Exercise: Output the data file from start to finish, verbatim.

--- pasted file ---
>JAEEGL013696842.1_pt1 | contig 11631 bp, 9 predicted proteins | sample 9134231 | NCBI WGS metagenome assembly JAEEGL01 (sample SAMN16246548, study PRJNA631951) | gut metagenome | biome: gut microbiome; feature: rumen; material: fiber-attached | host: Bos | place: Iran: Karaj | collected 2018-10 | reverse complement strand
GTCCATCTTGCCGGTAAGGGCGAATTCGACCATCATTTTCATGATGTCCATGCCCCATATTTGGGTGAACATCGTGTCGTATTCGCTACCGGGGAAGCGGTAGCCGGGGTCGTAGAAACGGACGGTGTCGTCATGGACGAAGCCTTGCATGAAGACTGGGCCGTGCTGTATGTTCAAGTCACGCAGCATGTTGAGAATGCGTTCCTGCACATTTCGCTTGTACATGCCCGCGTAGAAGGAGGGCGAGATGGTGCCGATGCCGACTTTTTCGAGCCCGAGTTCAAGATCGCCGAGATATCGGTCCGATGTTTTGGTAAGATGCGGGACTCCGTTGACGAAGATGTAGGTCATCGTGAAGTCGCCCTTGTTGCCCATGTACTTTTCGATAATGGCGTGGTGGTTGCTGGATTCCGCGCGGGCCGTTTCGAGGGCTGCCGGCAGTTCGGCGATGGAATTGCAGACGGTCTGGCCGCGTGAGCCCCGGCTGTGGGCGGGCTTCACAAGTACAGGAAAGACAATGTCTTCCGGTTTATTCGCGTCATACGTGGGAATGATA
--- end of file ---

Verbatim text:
>JAEEGL013696842.1_pt1 | contig 11631 bp, 9 predicted proteins | sample 9134231 | NCBI WGS metagenome assembly JAEEGL01 (sample SAMN16246548, study PRJNA631951) | gut metagenome | biome: gut microbiome; feature: rumen; material: fiber-attached | host: Bos | place: Iran: Karaj | collected 2018-10 | reverse complement strand
GTCCATCTTGCCGGTAAGGGCGAATTCGACCATCATTTTCATGATGTCCATGCCCCATATTTGGGTGAACATCGTGTCGTATTCGCTACCGGGGAAGCGGTAGCCGGGGTCGTAGAAACGGACGGTGTCGTCATGGACGAAGCCTTGCATGAAGACTGGGCCGTGCTGTATGTTCAAGTCACGCAGCATGTTGAGAATGCGTTCCTGCACATTTCGCTTGTACATGCCCGCGTAGAAGGAGGGCGAGATGGTGCCGATGCCGACTTTTTCGAGCCCGAGTTCAAGATCGCCGAGATATCGGTCCGATGTTTTGGTAAGATGCGGGACTCCGTTGACGAAGATGTAGGTCATCGTGAAGTCGCCCTTGTTGCCCATGTACTTTTCGATAATGGCGTGGTGGTTGCTGGATTCCGCGCGGGCCGTTTCGAGGGCTGCCGGCAGTTCGGCGATGGAATTGCAGACGGTCTGGCCGCGTGAGCCCCGGCTGTGGGCGGGCTTCACAAGTACAGGAAAGACAATGTCTTCCGGTTTATTCGCGTCATACGTGGGAATGATA